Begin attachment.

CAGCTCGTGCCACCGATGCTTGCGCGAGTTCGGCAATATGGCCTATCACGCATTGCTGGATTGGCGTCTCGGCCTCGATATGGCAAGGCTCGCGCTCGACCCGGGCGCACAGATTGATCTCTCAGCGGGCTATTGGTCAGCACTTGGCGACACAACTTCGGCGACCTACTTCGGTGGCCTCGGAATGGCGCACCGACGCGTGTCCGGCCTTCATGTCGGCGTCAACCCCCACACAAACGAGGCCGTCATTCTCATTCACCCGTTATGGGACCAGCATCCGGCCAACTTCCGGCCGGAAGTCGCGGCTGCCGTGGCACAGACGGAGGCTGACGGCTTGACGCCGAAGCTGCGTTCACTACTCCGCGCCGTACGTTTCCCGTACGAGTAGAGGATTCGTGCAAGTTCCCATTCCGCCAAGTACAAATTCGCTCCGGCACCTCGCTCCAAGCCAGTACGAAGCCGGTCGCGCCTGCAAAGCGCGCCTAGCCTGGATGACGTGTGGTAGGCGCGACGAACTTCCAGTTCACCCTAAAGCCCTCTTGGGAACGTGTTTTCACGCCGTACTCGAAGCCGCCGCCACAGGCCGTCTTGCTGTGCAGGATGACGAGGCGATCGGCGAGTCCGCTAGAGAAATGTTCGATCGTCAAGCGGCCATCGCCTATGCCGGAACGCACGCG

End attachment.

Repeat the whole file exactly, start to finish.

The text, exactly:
CAGCTCGTGCCACCGATGCTTGCGCGAGTTCGGCAATATGGCCTATCACGCATTGCTGGATTGGCGTCTCGGCCTCGATATGGCAAGGCTCGCGCTCGACCCGGGCGCACAGATTGATCTCTCAGCGGGCTATTGGTCAGCACTTGGCGACACAACTTCGGCGACCTACTTCGGTGGCCTCGGAATGGCGCACCGACGCGTGTCCGGCCTTCATGTCGGCGTCAACCCCCACACAAACGAGGCCGTCATTCTCATTCACCCGTTATGGGACCAGCATCCGGCCAACTTCCGGCCGGAAGTCGCGGCTGCCGTGGCACAGACGGAGGCTGACGGCTTGACGCCGAAGCTGCGTTCACTACTCCGCGCCGTACGTTTCCCGTACGAGTAGAGGATTCGTGCAAGTTCCCATTCCGCCAAGTACAAATTCGCTCCGGCACCTCGCTCCAAGCCAGTACGAAGCCGGTCGCGCCTGCAAAGCGCGCCTAGCCTGGATGACGTGTGGTAGGCGCGACGAACTTCCAGTTCACCCTAAAGCCCTCTTGGGAACGTGTTTTCACGCCGTACTCGAAGCCGCCGCCACAGGCCGTCTTGCTGTGCAGGATGACGAGGCGATCGGCGAGTCCGCTAGAGAAATGTTCGATCGTCAAGCGGCCATCGCCTATGCCGGAACGCACGCG